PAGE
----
What to do when your ex refuses to comply with your parenting schedule?

Once you’ve completed the process of going through a divorce, settling on child support, and agreeing to a parenting schedule, you’d think you can finally move forward and start your new life. Unfortunately, this isn’t always the case.

When you’re facing the frustrating reality that your ex simply won’t comply with your legally binding agreements, whether that be alimony payments or a parenting schedule, you have options. Massachusetts residents can file a complaint for contempt to address non-compliance with temporary orders and final judgments.

Understanding the ins and out of contempt proceedings is an essential part of litigation in the Probate and Family Court, which is why working with an attorney is vital. Anyone found violating a court order, such as failing to pay child support, denying parenting time, etc., may be considered to be in contempt of court.

The court can enforce a defendant to comply with the order(s) in violation by filing a contempt order. To begin the process, a Complaint for Contempt must be filed through the Probate and Family Court that issued the order being violated. Next, a court clerk provides a Contempt Summons—a court order that instructs the defendant when they are expected in court. A deputy sheriff or constable will then serve the defendant with the original summons.

The burden of proof in contempt actions falls to the plaintiff. For help understanding your options when your ex, or soon to be ex, fails to comply with a court order, contact our law office today.

What factors do courts consider when determining child custody?

Courts primarily base their decision on what is in the child’s best interest, using the Child’s Best Interest Standard. Factors vary from state to state, but the overall goal is to make a decision that promotes the health and wellbeing of the child.

Parents are encouraged to come to an agreement on matters of child custody and visitation to submit to the court. However, if the judge finds the settlement agreement is not in the child’s best interest, it can be rejected.

Courts will generally determine the stability of each parent’s home environment and their interest and commitment to caring for the child. Other factors include the health of each parent, both physical and mental; the special needs of the child, if any; the child’s own wishes if they are old enough to say so; whether there is evidence of illicit drug use, or drug/alcohol abuse; and adjustment to the community, such as where they go to school, proximity to other caretakers, etc. [Read more…]

Altering Your Child Custody Agreement

  • My ex-spouse has asked to pick up our children, of whom we share custody, at a different time from that stated in our custody agreement. I’m fine with the change. Do we need to alter the agreement, or is a verbal agreement enough?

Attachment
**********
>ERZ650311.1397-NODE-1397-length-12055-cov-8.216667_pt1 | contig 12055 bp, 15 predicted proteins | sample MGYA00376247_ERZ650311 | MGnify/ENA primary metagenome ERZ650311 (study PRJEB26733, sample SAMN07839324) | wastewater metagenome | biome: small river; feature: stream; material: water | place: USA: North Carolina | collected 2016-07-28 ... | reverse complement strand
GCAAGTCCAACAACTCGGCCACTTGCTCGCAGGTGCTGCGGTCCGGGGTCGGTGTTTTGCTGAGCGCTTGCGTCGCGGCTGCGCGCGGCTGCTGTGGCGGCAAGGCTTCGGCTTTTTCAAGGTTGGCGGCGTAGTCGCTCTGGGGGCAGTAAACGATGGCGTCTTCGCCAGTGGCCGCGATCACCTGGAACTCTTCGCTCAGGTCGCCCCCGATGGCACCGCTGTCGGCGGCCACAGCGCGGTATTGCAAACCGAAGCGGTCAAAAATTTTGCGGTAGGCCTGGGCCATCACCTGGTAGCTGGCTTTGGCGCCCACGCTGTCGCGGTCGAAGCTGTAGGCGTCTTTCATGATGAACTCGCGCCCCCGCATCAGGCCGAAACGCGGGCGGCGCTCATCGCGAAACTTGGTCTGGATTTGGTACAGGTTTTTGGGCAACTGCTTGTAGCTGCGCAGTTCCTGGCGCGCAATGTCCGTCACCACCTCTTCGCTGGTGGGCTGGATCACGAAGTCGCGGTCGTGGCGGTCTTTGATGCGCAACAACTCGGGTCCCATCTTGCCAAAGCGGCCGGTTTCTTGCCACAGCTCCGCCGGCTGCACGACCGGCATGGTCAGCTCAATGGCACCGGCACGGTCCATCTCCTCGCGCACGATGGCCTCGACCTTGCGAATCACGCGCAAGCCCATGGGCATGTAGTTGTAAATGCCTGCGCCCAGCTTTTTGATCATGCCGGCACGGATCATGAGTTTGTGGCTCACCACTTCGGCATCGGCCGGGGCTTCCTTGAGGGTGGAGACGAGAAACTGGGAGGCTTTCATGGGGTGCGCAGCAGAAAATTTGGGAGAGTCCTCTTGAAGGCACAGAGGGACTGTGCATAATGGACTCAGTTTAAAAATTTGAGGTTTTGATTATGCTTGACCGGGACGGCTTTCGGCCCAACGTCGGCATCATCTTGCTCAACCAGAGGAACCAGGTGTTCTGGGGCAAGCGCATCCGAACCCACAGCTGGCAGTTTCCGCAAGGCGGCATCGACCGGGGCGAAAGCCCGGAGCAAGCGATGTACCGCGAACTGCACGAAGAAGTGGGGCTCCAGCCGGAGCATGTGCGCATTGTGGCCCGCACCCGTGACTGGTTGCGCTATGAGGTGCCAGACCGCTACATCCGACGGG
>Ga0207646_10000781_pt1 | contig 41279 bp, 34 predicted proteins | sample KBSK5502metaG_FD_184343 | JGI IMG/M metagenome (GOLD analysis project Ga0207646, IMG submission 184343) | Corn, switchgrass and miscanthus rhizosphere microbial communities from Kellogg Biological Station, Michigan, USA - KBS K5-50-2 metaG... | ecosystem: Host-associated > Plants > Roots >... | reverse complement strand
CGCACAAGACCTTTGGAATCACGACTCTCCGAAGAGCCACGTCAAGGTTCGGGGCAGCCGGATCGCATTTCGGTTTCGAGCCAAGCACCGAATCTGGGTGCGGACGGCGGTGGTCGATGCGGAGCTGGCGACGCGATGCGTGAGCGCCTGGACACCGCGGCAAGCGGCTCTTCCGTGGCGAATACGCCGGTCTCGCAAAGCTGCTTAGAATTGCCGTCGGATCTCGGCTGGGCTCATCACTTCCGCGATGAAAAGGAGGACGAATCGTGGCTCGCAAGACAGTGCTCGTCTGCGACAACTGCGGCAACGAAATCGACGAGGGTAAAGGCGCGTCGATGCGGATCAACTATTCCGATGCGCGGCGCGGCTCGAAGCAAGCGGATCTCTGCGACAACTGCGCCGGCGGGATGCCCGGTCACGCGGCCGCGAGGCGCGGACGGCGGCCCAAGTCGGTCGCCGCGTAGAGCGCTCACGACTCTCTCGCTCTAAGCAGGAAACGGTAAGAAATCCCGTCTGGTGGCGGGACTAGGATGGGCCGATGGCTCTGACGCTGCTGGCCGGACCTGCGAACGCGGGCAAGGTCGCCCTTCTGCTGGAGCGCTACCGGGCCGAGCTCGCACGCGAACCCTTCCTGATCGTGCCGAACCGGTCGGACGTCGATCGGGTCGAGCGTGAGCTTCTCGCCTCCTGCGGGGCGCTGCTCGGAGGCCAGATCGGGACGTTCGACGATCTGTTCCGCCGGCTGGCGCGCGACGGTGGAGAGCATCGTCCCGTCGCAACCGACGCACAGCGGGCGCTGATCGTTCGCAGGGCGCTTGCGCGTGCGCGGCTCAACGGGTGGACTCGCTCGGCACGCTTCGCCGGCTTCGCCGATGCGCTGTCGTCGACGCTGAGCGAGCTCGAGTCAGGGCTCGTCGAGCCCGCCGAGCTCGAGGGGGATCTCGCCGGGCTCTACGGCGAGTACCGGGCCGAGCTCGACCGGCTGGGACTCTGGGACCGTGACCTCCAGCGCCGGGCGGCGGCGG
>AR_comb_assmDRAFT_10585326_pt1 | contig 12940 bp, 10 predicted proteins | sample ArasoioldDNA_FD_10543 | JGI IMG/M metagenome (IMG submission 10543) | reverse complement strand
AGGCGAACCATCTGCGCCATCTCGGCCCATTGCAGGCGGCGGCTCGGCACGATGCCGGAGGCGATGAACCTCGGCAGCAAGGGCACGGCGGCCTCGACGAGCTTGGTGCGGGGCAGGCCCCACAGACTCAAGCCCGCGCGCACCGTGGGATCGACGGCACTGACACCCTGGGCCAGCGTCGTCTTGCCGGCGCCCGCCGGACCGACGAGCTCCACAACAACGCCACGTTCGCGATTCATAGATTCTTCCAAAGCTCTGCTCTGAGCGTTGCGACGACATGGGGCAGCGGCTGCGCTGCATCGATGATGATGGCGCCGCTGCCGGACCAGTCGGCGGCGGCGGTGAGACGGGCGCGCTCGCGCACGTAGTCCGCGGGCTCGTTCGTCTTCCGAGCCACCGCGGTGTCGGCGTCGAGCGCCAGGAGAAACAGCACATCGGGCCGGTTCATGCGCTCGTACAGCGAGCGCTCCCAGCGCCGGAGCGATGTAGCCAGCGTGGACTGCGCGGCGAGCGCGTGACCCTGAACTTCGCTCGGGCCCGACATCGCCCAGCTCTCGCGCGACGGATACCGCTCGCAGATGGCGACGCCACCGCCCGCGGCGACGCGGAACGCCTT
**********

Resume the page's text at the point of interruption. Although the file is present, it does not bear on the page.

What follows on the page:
The is almost always going to be “get it in writing.” While you may have the most amicable divorce in the world, you never know what the future may hold. Contracts fill the gaps left when human trust fails.

If this is a one-time, or two-time situation, a verbal agreement might suffice. Of course, without putting it in writing, if you agree to a “quick change,” you may find yourself agreeing to a years-long arrangement without intending to. [Read more…]

My Kids Hate the Custody Arrangement – What Can I Do to Change It?

Even in the best of circumstances, divorce can be difficult for children. Children are often resistant to change: adapting to new schedules and surroundings, learning to live with one parent at a time, and getting along with possible new stepsiblings or half-siblings are all big changes, ones which can challenge a child’s developing social skills and coping mechanisms. However, many, if not most, children with divorced parents eventually adapt and thrive, growing into healthy and well-adjusted adults.

There are cases, however, where a child’s discomfort with a custody arrangement goes beyond natural resistance to change, beyond the fairly standard complaints of “I don’t like it here” or “I like dad’s house better.”

Perhaps there is serious, ongoing, and frequent conflict between the child and one of the custodial parents, a conflict that makes living with that parent a deeply anxious situation for the child. Perhaps the conflict is with a stepparent or stepsibling and a child’s grades are dropping as a result of the distress. [Read more…]

Child Custody And The Holidays

The winter holidays may be the most wonderful time of the year, but they are also a top contender for the most stressful time of the year. Regardless of family structure, holiday gatherings and visits can be contentious. Under the stress of cleaning and cooking and visiting in-laws, even close-knit nuclear families, amicably divorced co-parents, or happily mixed step-families might experience some tension and conflict around this time of the year.

Given the stress of preparing for holidays, and the emotions invested in family celebrations, it is more important than ever for there to be good channels of communication about scheduling. When child custody agreements are involved, communication is even more important, especially if custody arrangements or their enforcement have been contentious issues in the past.

Many shared custody agreements drawn up as part of the divorce settlements will specify holiday visitation and custody rights for each parent. For example, one parent may have the children for Thanksgiving and New Year’s, with the other parent having Christmas and the surrounding days. In the next year, the parents might swap time periods, following an alternating schedule laid out in the custody agreement. [Read more…]